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The Importance of Education Quality. Ariel Fiszbein Chief Economist, Human Development Network World Bank Brussels, June 24, 2008. 1. Education quality is about children learning. It’s about children learning.

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the importance of education quality

The Importance of Education Quality

Ariel Fiszbein

Chief Economist,

Human Development Network

World Bank

Brussels, June 24, 2008

it s about children learning
It’s about children learning...
  • Education quality means that enough learning takes place in schools: we often assume it but….
  • Why should we care about learning outcomes?
    • Because individual returns to education are linked to learning, not just to years of education
    • Because the overall economy benefits from quality education
estimated returns to cognitive skills examples
Estimated Returns to Cognitive Skills: Examples
  • Three studies conducted in the U.S. show a 12% increase in earnings for every 1 SD increase in math scores. (Mulligan,1999; Murnane et al, 2000; Lazear, 2003)
  • Chilean data shows that 1 SD increase in test scores on the IALS is associated with higher earnings of 15-20%. (Sakellariou, 2006)
education quality and economic growth
Education Quality and Economic Growth

Hanushek and Woessman, 2007

slide8

Reading and Math Performance on the OECD PISA Exams, 2000-2003

WB Global Monitoring Report, 2007

student performance in mathematics what it means

0%

0%

2%

6%

18%

29%

45%

Colombia

Student performance in mathematics:What it means?

6%

18%

28%

27%

14%

5%

1%

PISA, 2006

Finland

can indian children read
Can Indian children read?
  • 41% of children in class 5 cannot read at class 2 level
  • 22% of children in class 2 cannot recognize words
  • 58% of children in class 5 cannot divide (3 digit by 1 digit)

2007 Annual Survey of Education Report (Rural), Pratham

what are children in pakistan punjab learning
What are children in Pakistan (Punjab) learning?

LEAPS Data - Punjab, Pakistan 2007

the policy challenge
The policy challenge:
  • What are the levers to improve learning outcomes?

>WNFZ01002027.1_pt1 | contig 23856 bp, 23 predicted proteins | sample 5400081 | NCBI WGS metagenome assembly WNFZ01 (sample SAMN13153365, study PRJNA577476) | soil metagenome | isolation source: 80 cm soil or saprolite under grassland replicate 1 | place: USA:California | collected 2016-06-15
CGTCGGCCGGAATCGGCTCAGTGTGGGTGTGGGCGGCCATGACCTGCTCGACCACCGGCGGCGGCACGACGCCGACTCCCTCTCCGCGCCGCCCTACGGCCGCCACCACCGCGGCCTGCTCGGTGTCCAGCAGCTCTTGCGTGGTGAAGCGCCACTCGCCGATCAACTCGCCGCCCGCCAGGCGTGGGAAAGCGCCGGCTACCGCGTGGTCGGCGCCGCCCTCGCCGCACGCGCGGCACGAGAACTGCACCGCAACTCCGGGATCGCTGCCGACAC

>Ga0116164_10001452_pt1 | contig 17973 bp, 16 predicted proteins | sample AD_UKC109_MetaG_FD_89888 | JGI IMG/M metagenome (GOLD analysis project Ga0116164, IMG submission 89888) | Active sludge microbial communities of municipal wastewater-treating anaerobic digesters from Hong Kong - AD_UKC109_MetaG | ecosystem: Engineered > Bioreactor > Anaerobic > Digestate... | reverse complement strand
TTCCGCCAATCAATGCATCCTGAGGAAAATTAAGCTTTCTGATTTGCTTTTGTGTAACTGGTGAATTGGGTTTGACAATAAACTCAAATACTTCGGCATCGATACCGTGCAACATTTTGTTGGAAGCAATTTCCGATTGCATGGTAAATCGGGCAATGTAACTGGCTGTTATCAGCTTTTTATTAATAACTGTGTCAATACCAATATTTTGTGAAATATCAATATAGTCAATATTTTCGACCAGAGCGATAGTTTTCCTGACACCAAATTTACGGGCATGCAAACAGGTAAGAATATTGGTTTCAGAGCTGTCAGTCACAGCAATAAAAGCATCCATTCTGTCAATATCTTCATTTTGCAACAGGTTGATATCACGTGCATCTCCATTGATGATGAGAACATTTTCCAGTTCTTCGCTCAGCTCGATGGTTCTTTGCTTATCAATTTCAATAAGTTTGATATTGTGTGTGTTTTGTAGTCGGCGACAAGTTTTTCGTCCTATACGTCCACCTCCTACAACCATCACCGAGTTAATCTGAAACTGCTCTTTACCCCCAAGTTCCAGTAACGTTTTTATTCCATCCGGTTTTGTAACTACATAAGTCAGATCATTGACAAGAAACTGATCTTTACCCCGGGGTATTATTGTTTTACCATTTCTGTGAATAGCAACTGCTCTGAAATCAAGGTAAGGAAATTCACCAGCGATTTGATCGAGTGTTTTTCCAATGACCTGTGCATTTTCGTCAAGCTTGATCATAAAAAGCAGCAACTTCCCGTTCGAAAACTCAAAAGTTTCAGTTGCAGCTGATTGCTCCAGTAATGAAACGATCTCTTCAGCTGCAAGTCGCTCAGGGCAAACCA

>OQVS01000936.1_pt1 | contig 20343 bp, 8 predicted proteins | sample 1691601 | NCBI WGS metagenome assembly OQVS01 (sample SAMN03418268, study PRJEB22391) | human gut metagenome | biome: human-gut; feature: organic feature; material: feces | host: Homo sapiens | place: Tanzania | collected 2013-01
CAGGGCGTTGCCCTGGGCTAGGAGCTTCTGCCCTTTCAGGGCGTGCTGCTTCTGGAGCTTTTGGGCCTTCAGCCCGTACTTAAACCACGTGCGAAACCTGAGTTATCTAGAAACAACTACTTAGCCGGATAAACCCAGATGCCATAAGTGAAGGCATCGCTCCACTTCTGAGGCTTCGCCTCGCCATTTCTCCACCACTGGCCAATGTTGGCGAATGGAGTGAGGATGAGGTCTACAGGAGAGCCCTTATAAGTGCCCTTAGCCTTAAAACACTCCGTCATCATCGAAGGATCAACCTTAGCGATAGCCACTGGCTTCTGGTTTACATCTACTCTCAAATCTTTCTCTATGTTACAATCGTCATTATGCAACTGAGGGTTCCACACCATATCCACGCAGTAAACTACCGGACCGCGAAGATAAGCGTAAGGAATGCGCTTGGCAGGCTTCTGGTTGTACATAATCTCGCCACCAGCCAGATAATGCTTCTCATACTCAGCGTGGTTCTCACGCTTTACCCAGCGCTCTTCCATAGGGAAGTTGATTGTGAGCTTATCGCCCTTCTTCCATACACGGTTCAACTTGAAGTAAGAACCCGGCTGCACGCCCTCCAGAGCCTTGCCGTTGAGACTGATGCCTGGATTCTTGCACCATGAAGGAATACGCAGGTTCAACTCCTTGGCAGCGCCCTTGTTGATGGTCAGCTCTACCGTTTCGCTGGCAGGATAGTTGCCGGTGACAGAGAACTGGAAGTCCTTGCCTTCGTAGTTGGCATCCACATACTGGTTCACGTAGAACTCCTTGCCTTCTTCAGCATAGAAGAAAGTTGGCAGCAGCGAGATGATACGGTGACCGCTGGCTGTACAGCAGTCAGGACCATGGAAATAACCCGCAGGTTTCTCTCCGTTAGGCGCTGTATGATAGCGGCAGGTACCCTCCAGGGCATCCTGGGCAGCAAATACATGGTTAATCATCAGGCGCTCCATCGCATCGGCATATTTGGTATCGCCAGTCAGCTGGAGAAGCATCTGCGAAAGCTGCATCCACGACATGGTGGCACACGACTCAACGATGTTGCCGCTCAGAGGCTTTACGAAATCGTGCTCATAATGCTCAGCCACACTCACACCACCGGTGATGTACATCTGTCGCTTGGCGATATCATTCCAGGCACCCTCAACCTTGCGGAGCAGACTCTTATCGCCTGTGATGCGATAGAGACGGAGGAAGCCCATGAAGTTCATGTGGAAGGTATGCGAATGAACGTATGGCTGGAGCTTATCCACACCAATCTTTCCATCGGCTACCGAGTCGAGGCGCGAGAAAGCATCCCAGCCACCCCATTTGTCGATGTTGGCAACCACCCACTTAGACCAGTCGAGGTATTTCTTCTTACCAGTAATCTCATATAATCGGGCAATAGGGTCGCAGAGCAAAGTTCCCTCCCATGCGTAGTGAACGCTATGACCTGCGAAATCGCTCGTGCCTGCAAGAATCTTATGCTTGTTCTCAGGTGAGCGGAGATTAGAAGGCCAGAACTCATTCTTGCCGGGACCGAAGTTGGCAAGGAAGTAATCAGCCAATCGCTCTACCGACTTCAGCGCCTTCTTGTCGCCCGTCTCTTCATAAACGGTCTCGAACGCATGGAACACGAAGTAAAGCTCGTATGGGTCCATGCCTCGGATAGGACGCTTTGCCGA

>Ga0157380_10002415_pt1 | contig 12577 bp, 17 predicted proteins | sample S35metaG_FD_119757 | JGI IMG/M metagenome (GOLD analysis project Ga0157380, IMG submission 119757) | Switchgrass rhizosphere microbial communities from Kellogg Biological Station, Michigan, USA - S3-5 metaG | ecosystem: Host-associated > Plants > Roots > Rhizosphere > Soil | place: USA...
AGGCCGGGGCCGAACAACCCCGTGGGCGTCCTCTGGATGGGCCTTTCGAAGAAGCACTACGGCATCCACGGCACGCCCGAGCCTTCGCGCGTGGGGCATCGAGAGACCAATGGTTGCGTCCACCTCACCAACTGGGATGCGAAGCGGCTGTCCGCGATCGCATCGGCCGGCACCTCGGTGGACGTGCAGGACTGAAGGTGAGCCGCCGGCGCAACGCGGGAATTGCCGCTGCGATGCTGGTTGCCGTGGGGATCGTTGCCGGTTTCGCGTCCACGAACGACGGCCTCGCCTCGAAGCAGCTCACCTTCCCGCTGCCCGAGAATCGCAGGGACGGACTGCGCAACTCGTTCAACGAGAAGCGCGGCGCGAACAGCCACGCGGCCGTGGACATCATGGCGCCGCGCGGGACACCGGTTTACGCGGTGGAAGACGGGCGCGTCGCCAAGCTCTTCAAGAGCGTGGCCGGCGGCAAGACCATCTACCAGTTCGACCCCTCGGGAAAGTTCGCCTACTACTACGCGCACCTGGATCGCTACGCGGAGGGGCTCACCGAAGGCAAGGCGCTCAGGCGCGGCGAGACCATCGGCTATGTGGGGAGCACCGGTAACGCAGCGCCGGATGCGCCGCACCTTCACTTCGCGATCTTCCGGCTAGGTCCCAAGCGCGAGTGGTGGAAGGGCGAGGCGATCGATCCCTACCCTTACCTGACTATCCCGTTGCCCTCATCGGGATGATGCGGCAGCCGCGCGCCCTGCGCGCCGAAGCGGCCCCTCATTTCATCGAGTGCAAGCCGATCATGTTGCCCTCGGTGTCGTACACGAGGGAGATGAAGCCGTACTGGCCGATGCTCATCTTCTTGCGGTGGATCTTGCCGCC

• A variety of factors can potentially influence learning outcomes: households, schools, environment….
  • But we often can’t tell because of lack of rigorous evidence
a general theory of what influences learning outcomes
A ‘general’ theory of what influences learning outcomes

Vegas and Petrow. “Raising Student Learning in Latin America: The Challenge for the 21st Century”. 2008.

examples of interventions
Examples of interventions…
  • Student/parent behavior & endowments: Early childhood development
  • School endowments: Textbooks, technology
  • Teacher endowments and behaviors: Salary incentives linked to performance, Capacity building
  • School behaviors: School councils, non-government provision

Given large inequalities in endowments, a key role of all interventions is to promote equality of educational opportunity

early childhood interventions payoff later in life including at school
Early childhood interventions payoff later in life (including at school)
  • Colombia: increased child height (approx 2.4 cm/child), increased school attendance when in high-school (20 percentage points)
  • US (Perry Preschool Project): At age 40 participants had 1/3 higher earnings, more likely to be employed, less arrests, etc.
  • Uruguay: 27% higher school attendance by age 16

Sources: Attanasio and Vera-Hernandez(2004), Schweinhart (2005), Berlinski, Galiani, and Manacorda (2006)